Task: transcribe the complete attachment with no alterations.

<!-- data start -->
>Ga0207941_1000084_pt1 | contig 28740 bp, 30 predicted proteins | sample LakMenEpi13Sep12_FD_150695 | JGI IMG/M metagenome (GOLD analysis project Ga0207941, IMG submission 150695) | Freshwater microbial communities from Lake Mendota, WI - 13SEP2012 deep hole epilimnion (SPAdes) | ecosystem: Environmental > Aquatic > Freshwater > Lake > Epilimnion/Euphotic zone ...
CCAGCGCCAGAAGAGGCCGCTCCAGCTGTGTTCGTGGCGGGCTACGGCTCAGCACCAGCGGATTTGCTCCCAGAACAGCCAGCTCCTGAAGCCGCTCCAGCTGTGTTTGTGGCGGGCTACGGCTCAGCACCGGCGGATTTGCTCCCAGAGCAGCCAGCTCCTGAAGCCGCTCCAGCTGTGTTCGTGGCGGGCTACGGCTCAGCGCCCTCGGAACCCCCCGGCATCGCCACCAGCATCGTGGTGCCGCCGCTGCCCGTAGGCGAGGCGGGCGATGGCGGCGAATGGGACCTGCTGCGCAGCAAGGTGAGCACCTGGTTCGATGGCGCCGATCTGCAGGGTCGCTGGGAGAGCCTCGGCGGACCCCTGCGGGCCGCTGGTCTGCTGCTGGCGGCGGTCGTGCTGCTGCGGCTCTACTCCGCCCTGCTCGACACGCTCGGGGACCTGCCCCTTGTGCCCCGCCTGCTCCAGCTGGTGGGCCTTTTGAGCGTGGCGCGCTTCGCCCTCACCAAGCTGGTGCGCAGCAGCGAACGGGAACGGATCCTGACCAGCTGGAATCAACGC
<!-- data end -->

>Ga0207941_1000084_pt1 | contig 28740 bp, 30 predicted proteins | sample LakMenEpi13Sep12_FD_150695 | JGI IMG/M metagenome (GOLD analysis project Ga0207941, IMG submission 150695) | Freshwater microbial communities from Lake Mendota, WI - 13SEP2012 deep hole epilimnion (SPAdes) | ecosystem: Environmental > Aquatic > Freshwater > Lake > Epilimnion/Euphotic zone ...
CCAGCGCCAGAAGAGGCCGCTCCAGCTGTGTTCGTGGCGGGCTACGGCTCAGCACCAGCGGATTTGCTCCCAGAACAGCCAGCTCCTGAAGCCGCTCCAGCTGTGTTTGTGGCGGGCTACGGCTCAGCACCGGCGGATTTGCTCCCAGAGCAGCCAGCTCCTGAAGCCGCTCCAGCTGTGTTCGTGGCGGGCTACGGCTCAGCGCCCTCGGAACCCCCCGGCATCGCCACCAGCATCGTGGTGCCGCCGCTGCCCGTAGGCGAGGCGGGCGATGGCGGCGAATGGGACCTGCTGCGCAGCAAGGTGAGCACCTGGTTCGATGGCGCCGATCTGCAGGGTCGCTGGGAGAGCCTCGGCGGACCCCTGCGGGCCGCTGGTCTGCTGCTGGCGGCGGTCGTGCTGCTGCGGCTCTACTCCGCCCTGCTCGACACGCTCGGGGACCTGCCCCTTGTGCCCCGCCTGCTCCAGCTGGTGGGCCTTTTGAGCGTGGCGCGCTTCGCCCTCACCAAGCTGGTGCGCAGCAGCGAACGGGAACGGATCCTGACCAGCTGGAATCAACGC